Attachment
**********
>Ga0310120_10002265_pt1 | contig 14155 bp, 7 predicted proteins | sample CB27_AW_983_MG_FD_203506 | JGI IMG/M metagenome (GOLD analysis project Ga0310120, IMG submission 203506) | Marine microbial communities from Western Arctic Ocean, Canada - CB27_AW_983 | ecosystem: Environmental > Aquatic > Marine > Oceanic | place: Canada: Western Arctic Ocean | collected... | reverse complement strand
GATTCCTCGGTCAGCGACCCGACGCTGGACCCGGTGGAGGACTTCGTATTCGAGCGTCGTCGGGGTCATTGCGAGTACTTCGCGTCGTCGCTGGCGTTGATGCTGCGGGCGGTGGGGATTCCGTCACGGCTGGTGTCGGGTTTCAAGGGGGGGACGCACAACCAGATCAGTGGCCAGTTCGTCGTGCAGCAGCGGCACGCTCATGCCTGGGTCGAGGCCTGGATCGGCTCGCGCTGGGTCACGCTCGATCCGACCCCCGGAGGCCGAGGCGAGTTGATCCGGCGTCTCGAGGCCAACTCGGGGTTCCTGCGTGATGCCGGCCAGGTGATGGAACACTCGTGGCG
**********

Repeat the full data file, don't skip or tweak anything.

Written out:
>Ga0310120_10002265_pt1 | contig 14155 bp, 7 predicted proteins | sample CB27_AW_983_MG_FD_203506 | JGI IMG/M metagenome (GOLD analysis project Ga0310120, IMG submission 203506) | Marine microbial communities from Western Arctic Ocean, Canada - CB27_AW_983 | ecosystem: Environmental > Aquatic > Marine > Oceanic | place: Canada: Western Arctic Ocean | collected... | reverse complement strand
GATTCCTCGGTCAGCGACCCGACGCTGGACCCGGTGGAGGACTTCGTATTCGAGCGTCGTCGGGGTCATTGCGAGTACTTCGCGTCGTCGCTGGCGTTGATGCTGCGGGCGGTGGGGATTCCGTCACGGCTGGTGTCGGGTTTCAAGGGGGGGACGCACAACCAGATCAGTGGCCAGTTCGTCGTGCAGCAGCGGCACGCTCATGCCTGGGTCGAGGCCTGGATCGGCTCGCGCTGGGTCACGCTCGATCCGACCCCCGGAGGCCGAGGCGAGTTGATCCGGCGTCTCGAGGCCAACTCGGGGTTCCTGCGTGATGCCGGCCAGGTGATGGAACACTCGTGGCG